The next day we took one of the longest trails in Bryce – Fairyland. While the name conjures up a venue frequented by those of broad sexual orientation, the trail itself is a wondrous spectacle of orange limestone canyons and sheer rock faces populated by spruce and fir. The incredible sight at times makes one think of Wadi Rum, Jordan with a touch of the jurassic as (often) dead, gnarled tree trunks reminded me of twisted human life or animal forms. The “hoodoos” – tall limestone rocks partly eroded by freezing and thawing – can easily make you imagine that the old Indian legend is true and that the bad people were turned to stone. Faces peer out across the phenomenal landscape – gay dogs, Karl Marx, conferring elders, a witch’s cat, and, more generally, images akin to Abu Simbel or the Valley of the Kings, with a touch of Mayan or Inca rock carvings, came to mind. Half way through this eight mile hike I transcended for the first time on this trip, other than when in bars or restaurants or driving to the accompaniment of great tunes. At the incredible frozen stream and waterfall near "The Tower of London" rock face this feeling was, sadly, knocked back by the first presence in 4 miles of other humanoid life forms, especially when one of them turned out to by a post sell-by date hippie hiker with no apparent state or national address other than the “world”. We hiked back the same way, struggling up the final stretch, but bowled over by the same scenery from a different perspective as the rocks and trees were cast in, literally, a different light.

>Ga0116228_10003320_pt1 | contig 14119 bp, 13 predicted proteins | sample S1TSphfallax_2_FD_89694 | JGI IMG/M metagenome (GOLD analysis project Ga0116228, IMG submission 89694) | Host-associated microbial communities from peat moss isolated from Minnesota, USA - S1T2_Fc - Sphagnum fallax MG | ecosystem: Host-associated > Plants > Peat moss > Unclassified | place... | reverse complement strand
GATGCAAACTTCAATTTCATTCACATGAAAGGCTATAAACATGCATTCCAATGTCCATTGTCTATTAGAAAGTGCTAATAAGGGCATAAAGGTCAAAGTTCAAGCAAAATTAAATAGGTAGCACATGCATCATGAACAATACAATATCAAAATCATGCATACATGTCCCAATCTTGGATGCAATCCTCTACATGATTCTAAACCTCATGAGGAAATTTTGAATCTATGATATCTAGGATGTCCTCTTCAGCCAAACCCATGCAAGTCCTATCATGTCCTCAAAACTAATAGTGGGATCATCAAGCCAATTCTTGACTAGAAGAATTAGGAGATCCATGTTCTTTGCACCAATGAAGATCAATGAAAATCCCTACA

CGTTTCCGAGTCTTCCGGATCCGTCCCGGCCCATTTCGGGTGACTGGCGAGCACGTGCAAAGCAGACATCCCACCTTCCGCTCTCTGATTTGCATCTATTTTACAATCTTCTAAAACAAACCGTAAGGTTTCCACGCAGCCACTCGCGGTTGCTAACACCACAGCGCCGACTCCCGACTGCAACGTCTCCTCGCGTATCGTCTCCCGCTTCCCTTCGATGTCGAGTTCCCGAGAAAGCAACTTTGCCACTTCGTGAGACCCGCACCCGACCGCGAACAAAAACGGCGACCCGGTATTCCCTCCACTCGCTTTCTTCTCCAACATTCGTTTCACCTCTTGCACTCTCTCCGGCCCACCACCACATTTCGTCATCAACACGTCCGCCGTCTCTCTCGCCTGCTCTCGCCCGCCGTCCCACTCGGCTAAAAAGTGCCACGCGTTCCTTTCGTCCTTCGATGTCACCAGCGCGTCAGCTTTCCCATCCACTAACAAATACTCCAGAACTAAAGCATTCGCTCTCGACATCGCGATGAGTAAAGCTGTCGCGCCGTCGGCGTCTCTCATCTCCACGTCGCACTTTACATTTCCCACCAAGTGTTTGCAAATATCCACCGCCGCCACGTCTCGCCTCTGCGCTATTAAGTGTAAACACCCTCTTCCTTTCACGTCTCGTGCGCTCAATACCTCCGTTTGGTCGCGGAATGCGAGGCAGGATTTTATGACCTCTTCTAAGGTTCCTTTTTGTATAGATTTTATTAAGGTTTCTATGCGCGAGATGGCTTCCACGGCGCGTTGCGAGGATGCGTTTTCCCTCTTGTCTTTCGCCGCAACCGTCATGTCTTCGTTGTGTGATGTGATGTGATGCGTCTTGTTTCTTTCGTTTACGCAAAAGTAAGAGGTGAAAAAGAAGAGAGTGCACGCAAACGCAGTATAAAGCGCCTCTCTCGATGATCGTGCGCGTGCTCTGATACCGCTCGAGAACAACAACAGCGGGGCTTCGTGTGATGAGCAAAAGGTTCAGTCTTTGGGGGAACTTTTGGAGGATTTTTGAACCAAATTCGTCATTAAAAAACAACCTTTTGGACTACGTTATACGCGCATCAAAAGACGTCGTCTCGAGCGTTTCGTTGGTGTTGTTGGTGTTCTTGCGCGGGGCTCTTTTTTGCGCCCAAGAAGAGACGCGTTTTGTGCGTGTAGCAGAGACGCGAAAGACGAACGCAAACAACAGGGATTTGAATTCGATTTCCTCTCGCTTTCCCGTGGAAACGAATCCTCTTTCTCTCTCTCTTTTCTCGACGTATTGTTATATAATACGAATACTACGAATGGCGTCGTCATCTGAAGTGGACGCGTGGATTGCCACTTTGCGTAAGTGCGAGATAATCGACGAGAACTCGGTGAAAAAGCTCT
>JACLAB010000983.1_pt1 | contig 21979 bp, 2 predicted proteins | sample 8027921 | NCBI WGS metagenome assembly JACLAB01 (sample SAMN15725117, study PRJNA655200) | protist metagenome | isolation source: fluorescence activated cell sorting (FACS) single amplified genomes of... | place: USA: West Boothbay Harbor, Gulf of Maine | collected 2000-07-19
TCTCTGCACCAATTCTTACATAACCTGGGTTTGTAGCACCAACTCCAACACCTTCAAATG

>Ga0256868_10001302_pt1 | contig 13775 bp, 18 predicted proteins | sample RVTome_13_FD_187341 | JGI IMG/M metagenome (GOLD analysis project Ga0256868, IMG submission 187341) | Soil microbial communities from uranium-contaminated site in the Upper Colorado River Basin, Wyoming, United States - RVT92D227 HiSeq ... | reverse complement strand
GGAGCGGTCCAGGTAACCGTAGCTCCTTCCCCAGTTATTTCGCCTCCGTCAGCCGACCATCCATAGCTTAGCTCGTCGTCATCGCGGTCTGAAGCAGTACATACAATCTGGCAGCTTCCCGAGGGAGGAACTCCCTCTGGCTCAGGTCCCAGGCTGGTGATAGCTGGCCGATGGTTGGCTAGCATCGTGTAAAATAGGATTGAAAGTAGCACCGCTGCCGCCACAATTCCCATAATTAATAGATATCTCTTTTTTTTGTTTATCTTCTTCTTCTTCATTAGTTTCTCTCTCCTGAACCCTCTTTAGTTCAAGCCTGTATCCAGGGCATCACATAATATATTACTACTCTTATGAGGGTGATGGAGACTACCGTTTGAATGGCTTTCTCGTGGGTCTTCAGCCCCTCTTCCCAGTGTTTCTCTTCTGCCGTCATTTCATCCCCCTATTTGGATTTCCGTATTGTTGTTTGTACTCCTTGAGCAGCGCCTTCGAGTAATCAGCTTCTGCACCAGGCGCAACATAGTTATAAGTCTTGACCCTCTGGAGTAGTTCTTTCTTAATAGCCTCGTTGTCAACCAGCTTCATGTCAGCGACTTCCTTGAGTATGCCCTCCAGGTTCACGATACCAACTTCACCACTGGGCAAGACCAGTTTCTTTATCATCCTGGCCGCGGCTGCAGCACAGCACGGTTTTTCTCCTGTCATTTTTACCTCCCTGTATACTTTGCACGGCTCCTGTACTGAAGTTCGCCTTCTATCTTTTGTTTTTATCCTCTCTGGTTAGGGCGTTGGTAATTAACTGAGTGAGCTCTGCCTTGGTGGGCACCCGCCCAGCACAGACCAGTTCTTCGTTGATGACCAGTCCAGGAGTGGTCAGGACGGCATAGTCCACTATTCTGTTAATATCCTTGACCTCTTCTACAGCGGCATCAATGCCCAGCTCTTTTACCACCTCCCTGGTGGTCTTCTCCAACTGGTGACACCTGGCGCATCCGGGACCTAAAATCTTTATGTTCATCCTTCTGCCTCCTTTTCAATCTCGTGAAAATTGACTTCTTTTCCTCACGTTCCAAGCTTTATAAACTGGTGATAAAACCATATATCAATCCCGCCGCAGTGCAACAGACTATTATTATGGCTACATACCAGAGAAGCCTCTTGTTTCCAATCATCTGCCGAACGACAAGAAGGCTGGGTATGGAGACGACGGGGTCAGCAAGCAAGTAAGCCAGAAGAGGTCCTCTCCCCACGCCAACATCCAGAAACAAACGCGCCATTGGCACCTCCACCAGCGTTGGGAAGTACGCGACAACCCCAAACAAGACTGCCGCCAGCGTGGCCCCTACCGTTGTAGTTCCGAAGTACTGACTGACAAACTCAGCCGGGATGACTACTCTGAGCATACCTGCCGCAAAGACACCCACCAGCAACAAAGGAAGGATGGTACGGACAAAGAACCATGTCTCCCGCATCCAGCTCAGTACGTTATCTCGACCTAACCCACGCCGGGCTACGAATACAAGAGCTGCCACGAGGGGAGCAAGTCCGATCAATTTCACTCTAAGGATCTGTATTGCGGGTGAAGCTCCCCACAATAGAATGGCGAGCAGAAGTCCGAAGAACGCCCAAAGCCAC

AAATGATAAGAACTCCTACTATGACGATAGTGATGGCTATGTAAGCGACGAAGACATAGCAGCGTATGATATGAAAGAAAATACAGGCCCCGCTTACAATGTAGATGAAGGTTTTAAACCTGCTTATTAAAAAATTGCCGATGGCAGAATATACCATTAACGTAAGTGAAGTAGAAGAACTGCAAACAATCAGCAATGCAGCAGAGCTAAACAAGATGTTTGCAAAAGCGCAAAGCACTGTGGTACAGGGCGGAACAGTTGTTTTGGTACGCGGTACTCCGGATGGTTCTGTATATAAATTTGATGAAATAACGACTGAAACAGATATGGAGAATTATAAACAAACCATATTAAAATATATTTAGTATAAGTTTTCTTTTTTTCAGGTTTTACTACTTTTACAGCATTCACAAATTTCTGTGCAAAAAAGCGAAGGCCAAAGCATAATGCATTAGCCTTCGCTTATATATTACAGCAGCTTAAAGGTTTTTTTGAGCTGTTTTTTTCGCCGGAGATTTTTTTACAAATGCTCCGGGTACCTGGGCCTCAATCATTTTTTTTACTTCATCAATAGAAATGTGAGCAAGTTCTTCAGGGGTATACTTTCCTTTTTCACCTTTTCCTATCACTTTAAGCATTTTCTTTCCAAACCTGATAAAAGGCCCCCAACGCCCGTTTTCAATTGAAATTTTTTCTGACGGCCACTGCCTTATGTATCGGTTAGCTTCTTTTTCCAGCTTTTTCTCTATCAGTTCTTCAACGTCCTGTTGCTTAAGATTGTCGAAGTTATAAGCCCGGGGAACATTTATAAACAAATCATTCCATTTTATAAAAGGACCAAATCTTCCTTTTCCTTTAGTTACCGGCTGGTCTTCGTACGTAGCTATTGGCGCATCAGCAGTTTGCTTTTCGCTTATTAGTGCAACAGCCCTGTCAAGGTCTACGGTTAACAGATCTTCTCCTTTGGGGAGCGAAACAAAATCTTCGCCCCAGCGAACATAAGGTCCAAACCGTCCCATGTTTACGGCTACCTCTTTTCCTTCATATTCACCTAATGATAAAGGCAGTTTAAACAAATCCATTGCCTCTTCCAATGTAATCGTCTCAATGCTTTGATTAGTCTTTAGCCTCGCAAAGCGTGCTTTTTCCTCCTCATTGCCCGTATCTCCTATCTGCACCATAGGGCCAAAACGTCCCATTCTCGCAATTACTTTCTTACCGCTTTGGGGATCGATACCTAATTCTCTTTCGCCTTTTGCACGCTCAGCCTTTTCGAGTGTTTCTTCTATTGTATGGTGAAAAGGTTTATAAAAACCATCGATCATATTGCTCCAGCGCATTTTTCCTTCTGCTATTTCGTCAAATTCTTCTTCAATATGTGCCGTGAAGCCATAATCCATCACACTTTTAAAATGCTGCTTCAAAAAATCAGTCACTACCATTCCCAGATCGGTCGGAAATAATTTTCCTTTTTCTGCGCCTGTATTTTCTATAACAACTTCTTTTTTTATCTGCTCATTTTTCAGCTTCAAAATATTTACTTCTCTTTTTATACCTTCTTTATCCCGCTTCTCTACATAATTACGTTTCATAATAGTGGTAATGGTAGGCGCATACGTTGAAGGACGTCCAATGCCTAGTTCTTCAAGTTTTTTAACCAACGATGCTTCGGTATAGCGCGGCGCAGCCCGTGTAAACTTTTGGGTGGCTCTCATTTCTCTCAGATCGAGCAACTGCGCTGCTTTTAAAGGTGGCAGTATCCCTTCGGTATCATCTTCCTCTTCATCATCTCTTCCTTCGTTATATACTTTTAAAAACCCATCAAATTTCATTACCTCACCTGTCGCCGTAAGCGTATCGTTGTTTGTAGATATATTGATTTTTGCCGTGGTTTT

Sunday, November 1, 2009

Things to do in Denver before you're dead

Having caught the cable car up to the top of Sandia mountain in ABQ, we hiked a little amidst the snowfall in near freezing temperatures, an amazing contrast with the weather on terra firma. We spent our final night in ABQ with 2 new friends we had met earlier on a trail near the Sandia mountain who kindly let us stay a night with them. They advised us to take Route 285 to Denver, our next destination. As a result we saw amazing snow-topped scenery en route north to Colorado rather than the monotony of the interstate. The next night we stayed in Salida, a very pleasant if all too darn nice artsy stopover, with great diners and numerous studios and galleries. We met an interesting sculptor who has entered his 50s finally doing what he wanted all his life after his marriage broke up and too many years in regular work. More interesting than Salida, however, was Antonitas, a sleepy New Mexican town which, after driving through damp and snow exiting ABQ, provided a welcome stopover. Here there were no tourists (except us). This laid back settlement town has been peopled by those of Indian and Mexican origin for 500 years. We ate well and cheaply in the local diner among an interesting clientele that included the local sheriff and some local officials who effortlessly switched their conversation from English to Spanish, a vision of the American future perhaps. I nearly got busted by a genial local policeman for parking the wrong way, but the timely intervention of a town elder prevented the People of New Mexico from facing me in the county court in 7 days time.